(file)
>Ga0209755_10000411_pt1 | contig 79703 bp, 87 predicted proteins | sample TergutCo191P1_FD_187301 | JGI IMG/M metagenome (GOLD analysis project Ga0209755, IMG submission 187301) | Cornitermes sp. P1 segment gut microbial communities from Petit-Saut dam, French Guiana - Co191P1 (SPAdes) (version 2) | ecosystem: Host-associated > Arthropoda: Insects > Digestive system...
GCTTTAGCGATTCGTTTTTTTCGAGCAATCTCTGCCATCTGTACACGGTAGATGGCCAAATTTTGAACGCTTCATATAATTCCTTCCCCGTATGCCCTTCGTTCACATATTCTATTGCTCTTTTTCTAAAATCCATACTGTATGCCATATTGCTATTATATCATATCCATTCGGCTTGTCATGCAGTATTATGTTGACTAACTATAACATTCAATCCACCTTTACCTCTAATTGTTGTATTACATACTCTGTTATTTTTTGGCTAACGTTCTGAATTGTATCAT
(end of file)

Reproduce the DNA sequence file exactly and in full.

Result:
>Ga0209755_10000411_pt1 | contig 79703 bp, 87 predicted proteins | sample TergutCo191P1_FD_187301 | JGI IMG/M metagenome (GOLD analysis project Ga0209755, IMG submission 187301) | Cornitermes sp. P1 segment gut microbial communities from Petit-Saut dam, French Guiana - Co191P1 (SPAdes) (version 2) | ecosystem: Host-associated > Arthropoda: Insects > Digestive system...
GCTTTAGCGATTCGTTTTTTTCGAGCAATCTCTGCCATCTGTACACGGTAGATGGCCAAATTTTGAACGCTTCATATAATTCCTTCCCCGTATGCCCTTCGTTCACATATTCTATTGCTCTTTTTCTAAAATCCATACTGTATGCCATATTGCTATTATATCATATCCATTCGGCTTGTCATGCAGTATTATGTTGACTAACTATAACATTCAATCCACCTTTACCTCTAATTGTTGTATTACATACTCTGTTATTTTTTGGCTAACGTTCTGAATTGTATCAT